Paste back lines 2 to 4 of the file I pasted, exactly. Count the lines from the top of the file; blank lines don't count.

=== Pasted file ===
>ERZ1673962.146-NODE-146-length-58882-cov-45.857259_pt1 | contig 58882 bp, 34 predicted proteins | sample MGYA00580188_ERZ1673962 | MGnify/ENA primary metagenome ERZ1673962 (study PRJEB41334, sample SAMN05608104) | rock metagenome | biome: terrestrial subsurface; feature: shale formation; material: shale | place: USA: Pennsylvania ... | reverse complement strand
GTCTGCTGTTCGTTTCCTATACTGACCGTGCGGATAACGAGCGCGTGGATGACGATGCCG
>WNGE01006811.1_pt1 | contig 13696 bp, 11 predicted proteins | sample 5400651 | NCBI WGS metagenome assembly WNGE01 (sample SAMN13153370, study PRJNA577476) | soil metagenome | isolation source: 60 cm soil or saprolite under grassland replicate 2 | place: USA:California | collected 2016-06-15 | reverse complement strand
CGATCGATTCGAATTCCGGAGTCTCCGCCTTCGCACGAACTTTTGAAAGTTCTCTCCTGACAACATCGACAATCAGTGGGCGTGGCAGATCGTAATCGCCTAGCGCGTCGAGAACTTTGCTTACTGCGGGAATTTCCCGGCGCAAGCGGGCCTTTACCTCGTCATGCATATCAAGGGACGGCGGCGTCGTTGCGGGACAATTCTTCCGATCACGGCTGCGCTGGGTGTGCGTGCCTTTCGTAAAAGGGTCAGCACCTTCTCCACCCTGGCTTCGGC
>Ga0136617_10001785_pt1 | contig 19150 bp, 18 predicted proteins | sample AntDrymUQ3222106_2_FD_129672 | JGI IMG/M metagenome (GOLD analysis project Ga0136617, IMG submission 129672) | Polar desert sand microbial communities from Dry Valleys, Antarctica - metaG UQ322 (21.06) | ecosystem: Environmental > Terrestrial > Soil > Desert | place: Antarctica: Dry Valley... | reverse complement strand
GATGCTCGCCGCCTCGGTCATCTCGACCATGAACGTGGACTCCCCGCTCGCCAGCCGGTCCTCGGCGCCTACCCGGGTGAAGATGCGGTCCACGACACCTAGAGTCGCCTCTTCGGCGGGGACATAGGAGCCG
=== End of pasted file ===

GTCTGCTGTTCGTTTCCTATACTGACCGTGCGGATAACGAGCGCGTGGATGACGATGCCG
>WNGE01006811.1_pt1 | contig 13696 bp, 11 predicted proteins | sample 5400651 | NCBI WGS metagenome assembly WNGE01 (sample SAMN13153370, study PRJNA577476) | soil metagenome | isolation source: 60 cm soil or saprolite under grassland replicate 2 | place: USA:California | collected 2016-06-15 | reverse complement strand
CGATCGATTCGAATTCCGGAGTCTCCGCCTTCGCACGAACTTTTGAAAGTTCTCTCCTGACAACATCGACAATCAGTGGGCGTGGCAGATCGTAATCGCCTAGCGCGTCGAGAACTTTGCTTACTGCGGGAATTTCCCGGCGCAAGCGGGCCTTTACCTCGTCATGCATATCAAGGGACGGCGGCGTCGTTGCGGGACAATTCTTCCGATCACGGCTGCGCTGGGTGTGCGTGCCTTTCGTAAAAGGGTCAGCACCTTCTCCACCCTGGCTTCGGC